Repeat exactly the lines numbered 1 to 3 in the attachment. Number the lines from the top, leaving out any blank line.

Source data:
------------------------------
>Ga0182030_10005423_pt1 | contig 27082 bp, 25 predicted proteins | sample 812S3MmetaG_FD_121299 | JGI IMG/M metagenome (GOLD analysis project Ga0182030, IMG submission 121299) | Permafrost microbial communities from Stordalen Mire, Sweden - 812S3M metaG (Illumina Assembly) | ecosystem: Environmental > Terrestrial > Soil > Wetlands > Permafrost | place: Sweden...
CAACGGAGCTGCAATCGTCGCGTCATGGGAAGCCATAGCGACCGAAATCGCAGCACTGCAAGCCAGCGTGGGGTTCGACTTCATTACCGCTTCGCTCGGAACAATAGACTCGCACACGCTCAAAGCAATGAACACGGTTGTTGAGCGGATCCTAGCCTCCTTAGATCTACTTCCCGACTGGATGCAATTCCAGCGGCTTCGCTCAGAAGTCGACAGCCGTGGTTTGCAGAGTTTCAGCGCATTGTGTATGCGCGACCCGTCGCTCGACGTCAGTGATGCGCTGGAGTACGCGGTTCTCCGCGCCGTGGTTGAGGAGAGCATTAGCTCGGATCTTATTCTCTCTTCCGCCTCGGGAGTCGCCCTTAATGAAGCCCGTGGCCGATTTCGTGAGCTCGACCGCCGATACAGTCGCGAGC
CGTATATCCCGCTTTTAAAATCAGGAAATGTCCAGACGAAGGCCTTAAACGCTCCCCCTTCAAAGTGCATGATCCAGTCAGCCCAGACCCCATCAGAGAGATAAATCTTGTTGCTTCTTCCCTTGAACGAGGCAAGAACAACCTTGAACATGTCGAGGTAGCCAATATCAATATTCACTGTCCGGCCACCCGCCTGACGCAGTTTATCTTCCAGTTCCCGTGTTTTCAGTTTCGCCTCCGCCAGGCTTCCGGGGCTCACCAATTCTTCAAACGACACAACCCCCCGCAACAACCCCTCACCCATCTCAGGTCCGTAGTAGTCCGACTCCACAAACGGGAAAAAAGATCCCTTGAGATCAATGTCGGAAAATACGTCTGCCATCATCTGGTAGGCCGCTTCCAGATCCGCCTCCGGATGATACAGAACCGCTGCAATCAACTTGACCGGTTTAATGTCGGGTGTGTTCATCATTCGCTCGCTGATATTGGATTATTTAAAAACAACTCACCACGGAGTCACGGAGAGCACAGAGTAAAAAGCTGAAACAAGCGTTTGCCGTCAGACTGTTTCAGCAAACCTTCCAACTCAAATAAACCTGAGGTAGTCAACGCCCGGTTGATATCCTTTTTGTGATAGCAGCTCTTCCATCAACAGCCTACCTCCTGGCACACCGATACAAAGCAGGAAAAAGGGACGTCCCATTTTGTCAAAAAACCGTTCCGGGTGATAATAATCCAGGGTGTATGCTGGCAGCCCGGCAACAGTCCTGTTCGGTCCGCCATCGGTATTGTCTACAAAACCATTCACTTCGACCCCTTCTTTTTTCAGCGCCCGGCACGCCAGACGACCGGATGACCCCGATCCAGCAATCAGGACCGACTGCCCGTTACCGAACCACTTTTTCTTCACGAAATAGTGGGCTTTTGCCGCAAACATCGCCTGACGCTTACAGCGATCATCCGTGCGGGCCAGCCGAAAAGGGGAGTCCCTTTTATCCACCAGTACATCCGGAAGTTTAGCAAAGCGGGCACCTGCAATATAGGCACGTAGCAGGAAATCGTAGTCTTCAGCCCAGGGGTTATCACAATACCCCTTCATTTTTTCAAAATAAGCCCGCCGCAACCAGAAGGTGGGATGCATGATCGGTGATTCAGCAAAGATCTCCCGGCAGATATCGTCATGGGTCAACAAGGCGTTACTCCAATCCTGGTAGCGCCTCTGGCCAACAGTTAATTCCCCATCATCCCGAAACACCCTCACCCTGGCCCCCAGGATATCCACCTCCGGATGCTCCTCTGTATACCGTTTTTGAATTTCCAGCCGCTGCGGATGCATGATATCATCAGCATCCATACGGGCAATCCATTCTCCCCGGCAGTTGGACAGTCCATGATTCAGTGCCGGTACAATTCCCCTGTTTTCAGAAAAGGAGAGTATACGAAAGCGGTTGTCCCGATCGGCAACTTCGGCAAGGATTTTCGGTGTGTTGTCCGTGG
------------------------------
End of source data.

>Ga0182030_10005423_pt1 | contig 27082 bp, 25 predicted proteins | sample 812S3MmetaG_FD_121299 | JGI IMG/M metagenome (GOLD analysis project Ga0182030, IMG submission 121299) | Permafrost microbial communities from Stordalen Mire, Sweden - 812S3M metaG (Illumina Assembly) | ecosystem: Environmental > Terrestrial > Soil > Wetlands > Permafrost | place: Sweden...
CAACGGAGCTGCAATCGTCGCGTCATGGGAAGCCATAGCGACCGAAATCGCAGCACTGCAAGCCAGCGTGGGGTTCGACTTCATTACCGCTTCGCTCGGAACAATAGACTCGCACACGCTCAAAGCAATGAACACGGTTGTTGAGCGGATCCTAGCCTCCTTAGATCTACTTCCCGACTGGATGCAATTCCAGCGGCTTCGCTCAGAAGTCGACAGCCGTGGTTTGCAGAGTTTCAGCGCATTGTGTATGCGCGACCCGTCGCTCGACGTCAGTGATGCGCTGGAGTACGCGGTTCTCCGCGCCGTGGTTGAGGAGAGCATTAGCTCGGATCTTATTCTCTCTTCCGCCTCGGGAGTCGCCCTTAATGAAGCCCGTGGCCGATTTCGTGAGCTCGACCGCCGATACAGTCGCGAGC
CGTATATCCCGCTTTTAAAATCAGGAAATGTCCAGACGAAGGCCTTAAACGCTCCCCCTTCAAAGTGCATGATCCAGTCAGCCCAGACCCCATCAGAGAGATAAATCTTGTTGCTTCTTCCCTTGAACGAGGCAAGAACAACCTTGAACATGTCGAGGTAGCCAATATCAATATTCACTGTCCGGCCACCCGCCTGACGCAGTTTATCTTCCAGTTCCCGTGTTTTCAGTTTCGCCTCCGCCAGGCTTCCGGGGCTCACCAATTCTTCAAACGACACAACCCCCCGCAACAACCCCTCACCCATCTCAGGTCCGTAGTAGTCCGACTCCACAAACGGGAAAAAAGATCCCTTGAGATCAATGTCGGAAAATACGTCTGCCATCATCTGGTAGGCCGCTTCCAGATCCGCCTCCGGATGATACAGAACCGCTGCAATCAACTTGACCGGTTTAATGTCGGGTGTGTTCATCATTCGCTCGCTGATATTGGATTATTTAAAAACAACTCACCACGGAGTCACGGAGAGCACAGAGTAAAAAGCTGAAACAAGCGTTTGCCGTCAGACTGTTTCAGCAAACCTTCCAACTCAAATAAACCTGAGGTAGTCAACGCCCGGTTGATATCCTTTTTGTGATAGCAGCTCTTCCATCAACAGCCTACCTCCTGGCACACCGATACAAAGCAGGAAAAAGGGACGTCCCATTTTGTCAAAAAACCGTTCCGGGTGATAATAATCCAGGGTGTATGCTGGCAGCCCGGCAACAGTCCTGTTCGGTCCGCCATCGGTATTGTCTACAAAACCATTCACTTCGACCCCTTCTTTTTTCAGCGCCCGGCACGCCAGACGACCGGATGACCCCGATCCAGCAATCAGGACCGACTGCCCGTTACCGAACCACTTTTTCTTCACGAAATAGTGGGCTTTTGCCGCAAACATCGCCTGACGCTTACAGCGATCATCCGTGCGGGCCAGCCGAAAAGGGGAGTCCCTTTTATCCACCAGTACATCCGGAAGTTTAGCAAAGCGGGCACCTGCAATATAGGCACGTAGCAGGAAATCGTAGTCTTCAGCCCAGGGGTTATCACAATACCCCTTCATTTTTTCAAAATAAGCCCGCCGCAACCAGAAGGTGGGATGCATGATCGGTGATTCAGCAAAGATCTCCCGGCAGATATCGTCATGGGTCAACAAGGCGTTACTCCAATCCTGGTAGCGCCTCTGGCCAACAGTTAATTCCCCATCATCCCGAAACACCCTCACCCTGGCCCCCAGGATATCCACCTCCGGATGCTCCTCTGTATACCGTTTTTGAATTTCCAGCCGCTGCGGATGCATGATATCATCAGCATCCATACGGGCAATCCATTCTCCCCGGCAGTTGGACAGTCCATGATTCAGTGCCGGTACAATTCCCCTGTTTTCAGAAAAGGAGAGTATACGAAAGCGGTTGTCCCGATCGGCAACTTCGGCAAGGATTTTCGGTGTGTTGTCCGTGG